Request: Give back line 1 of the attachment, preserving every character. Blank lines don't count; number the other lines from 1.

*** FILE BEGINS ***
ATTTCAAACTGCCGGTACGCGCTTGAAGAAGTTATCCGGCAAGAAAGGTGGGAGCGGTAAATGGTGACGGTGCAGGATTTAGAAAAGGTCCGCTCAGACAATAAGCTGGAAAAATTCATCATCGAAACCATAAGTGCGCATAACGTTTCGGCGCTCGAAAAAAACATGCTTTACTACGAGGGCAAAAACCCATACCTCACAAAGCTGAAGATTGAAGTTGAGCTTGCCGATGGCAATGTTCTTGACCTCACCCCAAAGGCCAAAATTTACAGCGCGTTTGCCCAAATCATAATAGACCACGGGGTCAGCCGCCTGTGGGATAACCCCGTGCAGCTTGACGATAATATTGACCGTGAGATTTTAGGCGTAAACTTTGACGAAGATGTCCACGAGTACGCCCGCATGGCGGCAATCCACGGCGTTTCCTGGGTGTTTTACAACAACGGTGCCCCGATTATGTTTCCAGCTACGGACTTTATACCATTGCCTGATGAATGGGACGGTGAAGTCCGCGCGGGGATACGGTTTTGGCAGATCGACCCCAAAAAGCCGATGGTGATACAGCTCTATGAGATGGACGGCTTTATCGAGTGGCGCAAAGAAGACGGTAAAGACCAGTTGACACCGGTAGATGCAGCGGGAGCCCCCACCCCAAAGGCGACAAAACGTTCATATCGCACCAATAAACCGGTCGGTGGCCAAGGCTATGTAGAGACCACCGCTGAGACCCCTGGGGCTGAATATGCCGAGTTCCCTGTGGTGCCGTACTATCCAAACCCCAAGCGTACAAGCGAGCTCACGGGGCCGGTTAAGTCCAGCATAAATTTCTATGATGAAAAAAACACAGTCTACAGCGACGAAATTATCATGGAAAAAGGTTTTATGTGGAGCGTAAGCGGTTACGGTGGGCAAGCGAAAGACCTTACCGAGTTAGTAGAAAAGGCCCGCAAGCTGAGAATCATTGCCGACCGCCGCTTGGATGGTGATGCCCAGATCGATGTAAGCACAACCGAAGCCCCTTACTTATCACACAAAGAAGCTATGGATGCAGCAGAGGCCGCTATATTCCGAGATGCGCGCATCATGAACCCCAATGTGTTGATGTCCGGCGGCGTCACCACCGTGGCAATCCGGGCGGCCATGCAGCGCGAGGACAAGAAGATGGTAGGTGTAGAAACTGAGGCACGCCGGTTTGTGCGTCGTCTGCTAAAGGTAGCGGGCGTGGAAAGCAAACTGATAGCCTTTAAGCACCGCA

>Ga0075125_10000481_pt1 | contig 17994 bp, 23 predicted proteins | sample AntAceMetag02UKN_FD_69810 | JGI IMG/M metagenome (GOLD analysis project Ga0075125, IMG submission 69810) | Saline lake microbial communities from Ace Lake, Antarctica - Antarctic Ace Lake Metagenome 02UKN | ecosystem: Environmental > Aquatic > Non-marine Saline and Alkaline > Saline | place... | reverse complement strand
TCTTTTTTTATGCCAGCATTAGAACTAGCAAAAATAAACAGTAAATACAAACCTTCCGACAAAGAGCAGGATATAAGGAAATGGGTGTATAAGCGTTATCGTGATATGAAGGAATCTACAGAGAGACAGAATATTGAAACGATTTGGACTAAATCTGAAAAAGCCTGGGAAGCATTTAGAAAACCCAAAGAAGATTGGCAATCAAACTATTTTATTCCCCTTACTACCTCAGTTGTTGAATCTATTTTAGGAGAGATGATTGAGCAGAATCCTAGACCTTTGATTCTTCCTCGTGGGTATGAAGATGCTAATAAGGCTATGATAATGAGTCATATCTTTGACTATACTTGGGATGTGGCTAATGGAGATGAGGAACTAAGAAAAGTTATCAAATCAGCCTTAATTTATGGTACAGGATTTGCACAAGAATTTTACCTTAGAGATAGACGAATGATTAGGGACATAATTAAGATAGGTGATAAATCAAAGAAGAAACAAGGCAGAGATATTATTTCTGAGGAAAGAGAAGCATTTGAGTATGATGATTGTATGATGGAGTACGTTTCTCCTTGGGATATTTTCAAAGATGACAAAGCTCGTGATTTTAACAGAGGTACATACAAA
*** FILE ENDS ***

ATTTCAAACTGCCGGTACGCGCTTGAAGAAGTTATCCGGCAAGAAAGGTGGGAGCGGTAAATGGTGACGGTGCAGGATTTAGAAAAGGTCCGCTCAGACAATAAGCTGGAAAAATTCATCATCGAAACCATAAGTGCGCATAACGTTTCGGCGCTCGAAAAAAACATGCTTTACTACGAGGGCAAAAACCCATACCTCACAAAGCTGAAGATTGAAGTTGAGCTTGCCGATGGCAATGTTCTTGACCTCACCCCAAAGGCCAAAATTTACAGCGCGTTTGCCCAAATCATAATAGACCACGGGGTCAGCCGCCTGTGGGATAACCCCGTGCAGCTTGACGATAATATTGACCGTGAGATTTTAGGCGTAAACTTTGACGAAGATGTCCACGAGTACGCCCGCATGGCGGCAATCCACGGCGTTTCCTGGGTGTTTTACAACAACGGTGCCCCGATTATGTTTCCAGCTACGGACTTTATACCATTGCCTGATGAATGGGACGGTGAAGTCCGCGCGGGGATACGGTTTTGGCAGATCGACCCCAAAAAGCCGATGGTGATACAGCTCTATGAGATGGACGGCTTTATCGAGTGGCGCAAAGAAGACGGTAAAGACCAGTTGACACCGGTAGATGCAGCGGGAGCCCCCACCCCAAAGGCGACAAAACGTTCATATCGCACCAATAAACCGGTCGGTGGCCAAGGCTATGTAGAGACCACCGCTGAGACCCCTGGGGCTGAATATGCCGAGTTCCCTGTGGTGCCGTACTATCCAAACCCCAAGCGTACAAGCGAGCTCACGGGGCCGGTTAAGTCCAGCATAAATTTCTATGATGAAAAAAACACAGTCTACAGCGACGAAATTATCATGGAAAAAGGTTTTATGTGGAGCGTAAGCGGTTACGGTGGGCAAGCGAAAGACCTTACCGAGTTAGTAGAAAAGGCCCGCAAGCTGAGAATCATTGCCGACCGCCGCTTGGATGGTGATGCCCAGATCGATGTAAGCACAACCGAAGCCCCTTACTTATCACACAAAGAAGCTATGGATGCAGCAGAGGCCGCTATATTCCGAGATGCGCGCATCATGAACCCCAATGTGTTGATGTCCGGCGGCGTCACCACCGTGGCAATCCGGGCGGCCATGCAGCGCGAGGACAAGAAGATGGTAGGTGTAGAAACTGAGGCACGCCGGTTTGTGCGTCGTCTGCTAAAGGTAGCGGGCGTGGAAAGCAAACTGATAGCCTTTAAGCACCGCA